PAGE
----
THE Securities Exchange Commission of Zimbabwe (Secz) has engaged the Reserve Bank of Zimbabwe, urging it to allow foreign investors on the Zimbabwe Stock Exchange (ZSE) to repatriate some of their dividends.
BY VICTORIA MTOMBA
Secz chief executive officer Tafadzwa Chinamo said foreign investors needed to take out their money outside the country without hassles — a move he said would lure other investors.
“We had a meeting with the governor of the Reserve Bank [John Mangudya] and we said this is something that needs to be done to give priority to investors,” he said.
“They acknowledged it. If you want to be a good investment destination, you need to make it easy for investors to take their money out.”
Some ZSE investors have been failing to take their money out after companies declared dividends due to the cash crisis that is prevailing in the country.
A local analyst said the delays in the repatriation of funds to foreign investors would dampen the investors’ appetite to sell as there would be no certainty as to when they could get their money back.
“One cannot risk losing their shares after selling; remember the time value of money,” the analyst said.
“You cannot have your money sitting in a bank for a month or so when it should be earning something for you.
“Buyers are also scarce because of the same reasons. You don’t invest in a market where chances of repatriating the dividend capital gains and the initial investments are not guaranteed.
“Foreign brokers, who are the main middlemen between local brokers and foreign brokers, are also being affected as their commissions, through rebates, are not being repatriated on time,” the analyst said.
Foreign investors are the main drivers of trade on the ZSE.
In the first half of the year, investors dominated the ZSE, accounting for 63% of the trade up from 51% achieved in the same period in 2015.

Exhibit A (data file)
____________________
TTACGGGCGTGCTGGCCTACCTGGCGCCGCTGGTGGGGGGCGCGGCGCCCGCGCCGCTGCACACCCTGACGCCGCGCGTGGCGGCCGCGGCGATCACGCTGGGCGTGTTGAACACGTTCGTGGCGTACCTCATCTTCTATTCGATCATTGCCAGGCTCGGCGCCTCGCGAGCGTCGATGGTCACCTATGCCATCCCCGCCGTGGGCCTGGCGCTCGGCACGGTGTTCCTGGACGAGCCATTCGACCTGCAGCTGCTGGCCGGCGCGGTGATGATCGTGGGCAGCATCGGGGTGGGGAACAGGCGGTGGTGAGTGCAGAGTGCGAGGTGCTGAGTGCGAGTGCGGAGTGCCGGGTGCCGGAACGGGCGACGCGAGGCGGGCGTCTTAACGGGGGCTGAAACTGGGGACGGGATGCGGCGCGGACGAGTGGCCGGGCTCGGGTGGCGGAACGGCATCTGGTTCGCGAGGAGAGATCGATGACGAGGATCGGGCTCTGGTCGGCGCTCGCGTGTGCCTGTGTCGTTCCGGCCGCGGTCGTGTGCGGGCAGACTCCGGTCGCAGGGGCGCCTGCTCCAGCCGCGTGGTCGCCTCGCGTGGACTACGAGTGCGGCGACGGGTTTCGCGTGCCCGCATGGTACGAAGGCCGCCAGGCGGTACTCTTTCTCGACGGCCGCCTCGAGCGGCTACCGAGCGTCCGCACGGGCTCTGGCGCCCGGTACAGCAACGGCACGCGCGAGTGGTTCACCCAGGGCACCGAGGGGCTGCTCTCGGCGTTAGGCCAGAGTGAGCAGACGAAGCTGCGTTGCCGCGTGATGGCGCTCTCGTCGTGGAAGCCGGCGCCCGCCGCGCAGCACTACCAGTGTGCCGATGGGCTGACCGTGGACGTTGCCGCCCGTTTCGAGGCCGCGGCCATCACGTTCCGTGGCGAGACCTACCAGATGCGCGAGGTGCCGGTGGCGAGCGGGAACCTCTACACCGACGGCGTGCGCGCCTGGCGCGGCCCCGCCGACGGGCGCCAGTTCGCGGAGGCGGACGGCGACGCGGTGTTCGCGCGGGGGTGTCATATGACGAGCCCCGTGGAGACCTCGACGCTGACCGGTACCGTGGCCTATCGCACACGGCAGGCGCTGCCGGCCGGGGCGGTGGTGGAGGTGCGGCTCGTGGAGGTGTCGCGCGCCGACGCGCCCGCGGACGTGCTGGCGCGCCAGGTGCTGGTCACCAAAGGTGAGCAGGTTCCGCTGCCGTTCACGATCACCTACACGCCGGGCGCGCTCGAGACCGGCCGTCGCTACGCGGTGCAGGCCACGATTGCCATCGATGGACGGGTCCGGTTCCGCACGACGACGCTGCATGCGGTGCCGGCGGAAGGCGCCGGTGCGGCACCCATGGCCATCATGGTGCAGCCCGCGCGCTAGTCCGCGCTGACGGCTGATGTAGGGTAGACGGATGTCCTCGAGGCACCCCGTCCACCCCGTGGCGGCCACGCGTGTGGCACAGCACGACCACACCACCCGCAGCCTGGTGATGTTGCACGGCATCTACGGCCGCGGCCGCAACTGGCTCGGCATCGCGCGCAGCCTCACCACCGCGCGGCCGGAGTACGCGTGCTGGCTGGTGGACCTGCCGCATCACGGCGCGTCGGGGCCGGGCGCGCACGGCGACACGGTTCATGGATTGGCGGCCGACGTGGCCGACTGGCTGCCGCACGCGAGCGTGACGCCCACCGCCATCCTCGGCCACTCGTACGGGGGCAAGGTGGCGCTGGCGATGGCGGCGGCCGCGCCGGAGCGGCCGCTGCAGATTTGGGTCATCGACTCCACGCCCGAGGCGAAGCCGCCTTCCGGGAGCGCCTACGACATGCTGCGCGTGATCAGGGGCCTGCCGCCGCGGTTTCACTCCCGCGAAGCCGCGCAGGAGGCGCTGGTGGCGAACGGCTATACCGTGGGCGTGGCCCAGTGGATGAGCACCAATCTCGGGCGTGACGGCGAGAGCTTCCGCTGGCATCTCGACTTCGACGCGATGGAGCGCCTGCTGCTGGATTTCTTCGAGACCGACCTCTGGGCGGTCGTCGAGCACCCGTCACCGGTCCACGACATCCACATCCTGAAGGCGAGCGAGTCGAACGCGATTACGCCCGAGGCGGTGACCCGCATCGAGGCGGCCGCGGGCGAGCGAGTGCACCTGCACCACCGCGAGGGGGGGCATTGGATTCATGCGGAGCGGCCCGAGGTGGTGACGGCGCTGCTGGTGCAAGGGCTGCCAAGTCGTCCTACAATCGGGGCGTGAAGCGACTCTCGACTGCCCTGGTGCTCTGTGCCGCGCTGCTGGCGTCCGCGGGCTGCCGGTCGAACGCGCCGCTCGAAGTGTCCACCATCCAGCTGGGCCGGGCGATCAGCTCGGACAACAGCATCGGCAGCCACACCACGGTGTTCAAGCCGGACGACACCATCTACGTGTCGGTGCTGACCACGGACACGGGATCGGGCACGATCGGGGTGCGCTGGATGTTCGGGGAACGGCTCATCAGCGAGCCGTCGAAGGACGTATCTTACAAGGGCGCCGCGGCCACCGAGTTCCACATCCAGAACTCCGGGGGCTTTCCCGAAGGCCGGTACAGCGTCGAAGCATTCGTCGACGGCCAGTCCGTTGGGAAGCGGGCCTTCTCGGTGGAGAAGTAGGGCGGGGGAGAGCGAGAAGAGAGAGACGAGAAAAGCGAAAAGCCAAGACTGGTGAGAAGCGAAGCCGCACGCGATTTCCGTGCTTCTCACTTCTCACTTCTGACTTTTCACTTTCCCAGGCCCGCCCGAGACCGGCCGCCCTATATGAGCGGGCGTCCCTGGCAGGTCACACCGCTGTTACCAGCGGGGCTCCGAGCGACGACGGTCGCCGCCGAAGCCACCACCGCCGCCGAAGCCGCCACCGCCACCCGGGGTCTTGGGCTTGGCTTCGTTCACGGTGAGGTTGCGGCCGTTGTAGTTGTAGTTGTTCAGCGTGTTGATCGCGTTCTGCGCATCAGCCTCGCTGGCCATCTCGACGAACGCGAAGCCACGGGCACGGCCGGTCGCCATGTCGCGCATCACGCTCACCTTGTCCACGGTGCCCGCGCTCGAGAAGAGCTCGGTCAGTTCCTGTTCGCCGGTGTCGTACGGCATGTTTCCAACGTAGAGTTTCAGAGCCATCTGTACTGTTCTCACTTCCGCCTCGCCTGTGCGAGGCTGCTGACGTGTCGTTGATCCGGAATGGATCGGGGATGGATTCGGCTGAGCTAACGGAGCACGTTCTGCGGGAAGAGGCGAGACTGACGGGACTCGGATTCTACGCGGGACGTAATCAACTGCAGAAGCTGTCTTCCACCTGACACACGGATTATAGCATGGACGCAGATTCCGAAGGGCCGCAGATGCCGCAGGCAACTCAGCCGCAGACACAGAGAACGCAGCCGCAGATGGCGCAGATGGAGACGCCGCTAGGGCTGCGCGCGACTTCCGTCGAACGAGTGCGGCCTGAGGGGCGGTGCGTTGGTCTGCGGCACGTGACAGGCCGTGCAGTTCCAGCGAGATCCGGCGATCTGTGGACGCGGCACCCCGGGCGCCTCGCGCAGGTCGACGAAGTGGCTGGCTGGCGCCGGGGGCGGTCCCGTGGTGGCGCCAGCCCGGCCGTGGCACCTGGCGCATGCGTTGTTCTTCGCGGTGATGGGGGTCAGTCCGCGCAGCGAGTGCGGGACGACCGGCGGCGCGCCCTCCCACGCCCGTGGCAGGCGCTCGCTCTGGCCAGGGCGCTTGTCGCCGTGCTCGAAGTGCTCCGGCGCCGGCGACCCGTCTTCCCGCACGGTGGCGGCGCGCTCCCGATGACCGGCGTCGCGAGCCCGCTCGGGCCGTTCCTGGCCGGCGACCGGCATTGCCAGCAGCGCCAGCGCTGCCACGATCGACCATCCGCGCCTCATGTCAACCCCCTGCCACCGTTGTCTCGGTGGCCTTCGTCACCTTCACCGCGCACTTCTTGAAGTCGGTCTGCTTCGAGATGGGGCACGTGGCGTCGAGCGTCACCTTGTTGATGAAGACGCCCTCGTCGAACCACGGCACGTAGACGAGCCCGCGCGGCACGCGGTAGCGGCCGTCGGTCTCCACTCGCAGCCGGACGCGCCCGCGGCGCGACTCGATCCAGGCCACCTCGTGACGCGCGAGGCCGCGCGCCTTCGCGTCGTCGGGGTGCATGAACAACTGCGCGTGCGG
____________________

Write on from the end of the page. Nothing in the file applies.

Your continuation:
Foreign sales to turnover ratio increased to 38% in the period under review from 25% in the comparable period in 2015.
A market analyst said monetary authorities needed to understand that when there was a foreign seller and a foreign buyer, the amounts should just net off so that they are subjected to a waiting list.
A local research firm said in its report for the first half of the year that there were uncertainties during the period, with average monthly turnover dropping to
$15 million from $23 million realised in the same period in 2015.
The research firm said foreign portfolio flows into the country had been unstable as mirrored by the trend of the foreign purchases to total value.
The country has been struggling to attract foreign direct investments due to unfavourable investment climate as well as policy inconsistencies.
The uncertainties hit companies hard at the beginning of the year when Indigenisation minister Patrick Zhuwao threatened to close companies that failed to comply with the empowerment rules by April 1.
The legislation stated that at least 51% shareholding in all companies operating in Zimbabwe and with a net asset value of $500 000 and above should be in the hands of locals.
President Robert Mugabe later intervened with a clarification when investors had already bolted.
For the first time in seven years, the bourse recorded a shocking daily turnover of a paltry $105 on July 26 — a day when just one counter traded — from a one-day trading peak of $1 million.
The annual turnover of the local bourse since 2009 when the country introduced the multi-currency system up to around 2014, has been close to half a billion dollars but it declined drastically to $228 million in 2015.
In 2009, turnover stood at $413,9 million, declining to $391,5 million in 2010. It rose to $477,5 million in 2011, $448 million in 2012, $485,7 million in 2013 and $452,8 million in 2014.
The country has been in deflation since 2014 and this has resulted in a decline in aggregate demand, with most companies failing to push sales and reduce prices of commodities in order to stimulate demand.
The stock market is a mirror image of any economy and its performance is used by investors as a measure of a nation’s health.